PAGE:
Ajmaline Intravenous for adults

Who can administer

  Administration RESTRICTED - see Appendix 1

Important information

  • This drug may only be used under supervision of a cardiologist in the Coronary Care unit
  • Advanced cardio-pulmonary life-support systems must be immediately available (ref 1)
  • Ensure isoprenaline injection has been ordered and is ready for use if required- see separate monograph.
  • Unlicensed medicine - not routinely stocked in GUH
  • This monograph refers specifically to the use of the drug in the diagnosis of Brugada syndrome
  • There are numerous drug interactions (e.g. other antiarrythmic drugs, enzyme inducers, drugs which cause QTc interval prolongation)
  • If possible, all medications should be avoided on the day of the test.  Medications that impair conduction or prolong the QT interval should be avoided if at all possible.  The test can be performed if medications have been taken, but risk of arrhythmia is higher (ref 1)

Available preparations

Gilurytmal injection 50mg per 10ml ampoule


Already in solution

Draw up using a 5 micron filter needle

Infusion fluids

Not required-product ready for use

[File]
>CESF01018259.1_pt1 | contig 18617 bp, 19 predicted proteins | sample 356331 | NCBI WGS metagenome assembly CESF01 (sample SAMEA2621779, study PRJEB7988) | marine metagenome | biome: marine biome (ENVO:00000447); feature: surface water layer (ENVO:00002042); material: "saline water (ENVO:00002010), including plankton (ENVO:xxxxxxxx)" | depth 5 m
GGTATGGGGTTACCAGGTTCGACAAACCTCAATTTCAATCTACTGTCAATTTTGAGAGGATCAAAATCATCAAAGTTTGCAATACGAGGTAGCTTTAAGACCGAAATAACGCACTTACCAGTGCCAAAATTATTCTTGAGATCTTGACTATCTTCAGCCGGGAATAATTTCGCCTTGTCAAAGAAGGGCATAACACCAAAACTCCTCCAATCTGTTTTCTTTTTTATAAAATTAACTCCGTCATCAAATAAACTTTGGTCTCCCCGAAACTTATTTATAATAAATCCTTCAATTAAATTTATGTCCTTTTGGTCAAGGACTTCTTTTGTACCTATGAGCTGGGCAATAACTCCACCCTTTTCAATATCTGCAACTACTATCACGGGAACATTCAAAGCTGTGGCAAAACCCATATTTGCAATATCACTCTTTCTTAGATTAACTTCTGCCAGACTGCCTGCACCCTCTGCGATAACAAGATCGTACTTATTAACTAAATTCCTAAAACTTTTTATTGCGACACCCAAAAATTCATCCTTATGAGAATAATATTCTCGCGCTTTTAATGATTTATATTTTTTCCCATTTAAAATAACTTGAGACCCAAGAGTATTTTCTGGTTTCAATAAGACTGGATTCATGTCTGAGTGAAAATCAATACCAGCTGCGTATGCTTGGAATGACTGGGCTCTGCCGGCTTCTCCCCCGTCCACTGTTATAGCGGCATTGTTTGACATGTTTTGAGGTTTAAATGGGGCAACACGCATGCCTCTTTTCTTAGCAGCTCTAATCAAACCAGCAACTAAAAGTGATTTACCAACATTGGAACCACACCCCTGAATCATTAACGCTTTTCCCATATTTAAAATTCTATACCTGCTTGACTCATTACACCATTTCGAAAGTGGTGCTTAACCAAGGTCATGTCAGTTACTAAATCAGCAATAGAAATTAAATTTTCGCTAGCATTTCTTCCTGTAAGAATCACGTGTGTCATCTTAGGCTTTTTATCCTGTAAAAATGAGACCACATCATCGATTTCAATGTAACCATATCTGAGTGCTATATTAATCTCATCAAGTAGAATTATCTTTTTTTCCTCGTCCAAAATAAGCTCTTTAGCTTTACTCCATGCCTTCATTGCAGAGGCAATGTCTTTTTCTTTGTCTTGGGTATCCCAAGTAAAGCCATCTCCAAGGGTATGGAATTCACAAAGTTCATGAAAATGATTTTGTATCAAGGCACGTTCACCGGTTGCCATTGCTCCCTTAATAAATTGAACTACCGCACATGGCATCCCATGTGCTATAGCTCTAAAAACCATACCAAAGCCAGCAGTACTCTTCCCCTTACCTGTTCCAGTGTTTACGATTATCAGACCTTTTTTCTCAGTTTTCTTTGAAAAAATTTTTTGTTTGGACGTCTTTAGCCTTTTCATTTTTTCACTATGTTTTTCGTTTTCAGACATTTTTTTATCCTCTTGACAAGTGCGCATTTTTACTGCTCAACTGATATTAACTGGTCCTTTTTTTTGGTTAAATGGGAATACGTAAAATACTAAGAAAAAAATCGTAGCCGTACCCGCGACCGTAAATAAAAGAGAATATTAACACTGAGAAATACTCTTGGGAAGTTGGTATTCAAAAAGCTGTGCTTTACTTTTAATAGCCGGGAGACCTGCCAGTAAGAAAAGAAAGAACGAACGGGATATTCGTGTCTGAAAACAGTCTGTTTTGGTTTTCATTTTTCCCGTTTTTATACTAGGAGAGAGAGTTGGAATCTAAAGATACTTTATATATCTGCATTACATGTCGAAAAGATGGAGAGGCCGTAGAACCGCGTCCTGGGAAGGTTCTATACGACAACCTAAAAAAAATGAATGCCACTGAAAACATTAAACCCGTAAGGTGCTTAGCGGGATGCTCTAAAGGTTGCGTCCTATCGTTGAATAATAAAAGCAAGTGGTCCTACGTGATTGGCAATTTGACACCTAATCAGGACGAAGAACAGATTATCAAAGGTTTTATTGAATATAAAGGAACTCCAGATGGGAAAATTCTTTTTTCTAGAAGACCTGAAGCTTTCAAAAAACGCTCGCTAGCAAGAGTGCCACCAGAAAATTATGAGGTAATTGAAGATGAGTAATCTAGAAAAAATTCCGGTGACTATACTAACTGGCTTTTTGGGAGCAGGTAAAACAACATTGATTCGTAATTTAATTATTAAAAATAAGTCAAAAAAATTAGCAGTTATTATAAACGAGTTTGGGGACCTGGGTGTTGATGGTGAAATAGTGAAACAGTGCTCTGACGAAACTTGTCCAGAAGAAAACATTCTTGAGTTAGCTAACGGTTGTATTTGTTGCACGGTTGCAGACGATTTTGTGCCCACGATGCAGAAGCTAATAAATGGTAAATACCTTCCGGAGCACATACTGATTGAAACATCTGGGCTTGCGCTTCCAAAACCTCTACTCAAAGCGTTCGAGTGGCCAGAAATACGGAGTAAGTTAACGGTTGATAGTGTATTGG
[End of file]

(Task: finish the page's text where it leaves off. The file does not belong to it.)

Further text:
Methods of intravenous administration

Slow intravenous injection (for the diagnosis of Brugada syndrome)

  • Administer each 10mg over one minute (see Dose below), followed by 5ml Sodium Chloride 0.9%  (ref 1)

Dose in adults

Ajmaline challenge in the diagnosis of Brugada syndrome (ref 1)

  • Perform pre-ajmaline ECG with high precordial leads
  • Administer 10mg over 60 seconds followed by Sodium chloride flush
  • Wait three minutes - then repeat ECG with high precordial leads
  • If no ECG changes, repeat above steps until the maximum dose has been administered (1mg/kg up to a maximum of 100mg) OR one termination criterion manifests
  • The patient may experience cutaneous flushing and eyelid twitching

Drug administration should be terminated if (ref 1)

  • Maximum dose reached, OR
  • Diagnostic Brugada pattern in at least one ECG lead
  • Occurence of ventricular ectopic beats or ventricular tachycardia
  • Sinus arrest
  • Bradycardia less than 50/min
  • 2nd or 3rd degree AV nodal block
  • Prolongation of QRS duration by more than 30%


  • If test is negative (no Brugada ECG changes and no complications) patient can be discharged two hours after last dose of ajmaline was injected
  • If test is positive, patient should remain on ECG monitor with hourly ECGs until changes resolve (this should take no more than three hours)
  • If the test is positive and ventricular arrhythmias are observed - isoprenaline infusion may be required- see separate isoprenaline monograph for details

Further information

  • Contains propylene glycol (ref 1)


  • Store below 25° C


SPC translated from German to English Feb 2010 - part of Salford reference

1: Ajmaline provocation for suspected Brugada syndrome Salford guide Version 2, expiry Feb 2019

Therapeutic classification

Class 1a antiarrythmic